Overview of the Issue
Since 1915, Oregon and Washington have worked together to manage the salmon industry on more than 145 shared miles of the Columbia river – from the mouth to the Bonneville Dam. In 2012, the states agreed to phase out gillnets on the main channel of the river by 2017 as part of a broader package of river reforms. In early 2019, a joint committee of Oregon and Washington fish and wildlife commissioners voted 4-2 to recommend a return to non-tribal gillnetting in the lower mainstem Columbia River during the spring and summer seasons and an increase in mainstem gillnetting. The committee recommendation to undo the 2012 bi-state Columbia River gillnet reforms comes as Columbia River salmon and steelhead returns have plummeted in recent years – leading to recreational fishing closures throughout the Columbia River basin.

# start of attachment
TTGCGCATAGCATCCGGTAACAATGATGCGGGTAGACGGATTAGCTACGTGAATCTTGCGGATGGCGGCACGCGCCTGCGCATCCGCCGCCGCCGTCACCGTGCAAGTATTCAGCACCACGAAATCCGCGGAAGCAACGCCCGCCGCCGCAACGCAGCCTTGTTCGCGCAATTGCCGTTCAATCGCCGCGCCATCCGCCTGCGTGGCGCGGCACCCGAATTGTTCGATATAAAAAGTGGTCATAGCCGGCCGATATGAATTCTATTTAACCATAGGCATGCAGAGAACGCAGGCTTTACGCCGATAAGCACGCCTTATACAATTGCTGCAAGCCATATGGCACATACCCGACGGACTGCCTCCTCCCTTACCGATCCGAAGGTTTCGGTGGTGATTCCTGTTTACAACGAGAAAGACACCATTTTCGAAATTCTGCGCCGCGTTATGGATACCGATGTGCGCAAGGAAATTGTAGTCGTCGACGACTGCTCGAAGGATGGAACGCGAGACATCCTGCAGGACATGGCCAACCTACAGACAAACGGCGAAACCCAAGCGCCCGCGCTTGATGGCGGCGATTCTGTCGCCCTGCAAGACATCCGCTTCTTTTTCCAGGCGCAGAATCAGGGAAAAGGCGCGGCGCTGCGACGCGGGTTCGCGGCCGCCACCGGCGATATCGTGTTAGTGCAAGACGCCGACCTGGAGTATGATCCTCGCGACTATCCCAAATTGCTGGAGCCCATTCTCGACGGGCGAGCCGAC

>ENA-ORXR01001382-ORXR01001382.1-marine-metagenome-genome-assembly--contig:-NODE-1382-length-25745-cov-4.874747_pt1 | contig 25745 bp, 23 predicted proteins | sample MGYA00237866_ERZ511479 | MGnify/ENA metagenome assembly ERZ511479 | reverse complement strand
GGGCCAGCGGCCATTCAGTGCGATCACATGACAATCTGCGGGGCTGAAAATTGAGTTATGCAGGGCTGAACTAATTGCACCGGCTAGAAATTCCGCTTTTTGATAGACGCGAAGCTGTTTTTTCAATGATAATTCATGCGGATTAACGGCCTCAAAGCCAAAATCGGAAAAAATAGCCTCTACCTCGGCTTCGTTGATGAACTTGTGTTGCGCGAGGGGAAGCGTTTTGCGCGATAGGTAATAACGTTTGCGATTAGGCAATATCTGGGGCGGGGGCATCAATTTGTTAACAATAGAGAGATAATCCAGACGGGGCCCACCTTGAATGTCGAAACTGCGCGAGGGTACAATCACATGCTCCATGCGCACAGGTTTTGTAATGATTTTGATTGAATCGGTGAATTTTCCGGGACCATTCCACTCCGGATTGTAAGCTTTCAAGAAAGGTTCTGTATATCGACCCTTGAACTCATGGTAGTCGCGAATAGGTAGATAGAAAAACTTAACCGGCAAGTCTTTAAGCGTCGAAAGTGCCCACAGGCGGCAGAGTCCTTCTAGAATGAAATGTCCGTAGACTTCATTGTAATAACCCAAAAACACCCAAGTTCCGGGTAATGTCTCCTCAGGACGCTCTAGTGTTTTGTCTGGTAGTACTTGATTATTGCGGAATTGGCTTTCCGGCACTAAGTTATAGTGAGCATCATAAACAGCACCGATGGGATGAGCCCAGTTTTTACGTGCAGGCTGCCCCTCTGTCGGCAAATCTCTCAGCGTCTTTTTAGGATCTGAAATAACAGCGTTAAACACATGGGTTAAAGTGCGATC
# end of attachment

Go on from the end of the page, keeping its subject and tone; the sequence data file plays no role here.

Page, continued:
Commissioners from both states are working on an overhaul of their respective Columbia River salmon management policies, which are designed to achieve conservation goals for salmon and steelhead, promote orderly fisheries in concurrent waters, and maintain and enhance economic stability in sport and commercial fisheries. In March, the Washington Fish and Wildlife Commission followed the joint-state commission.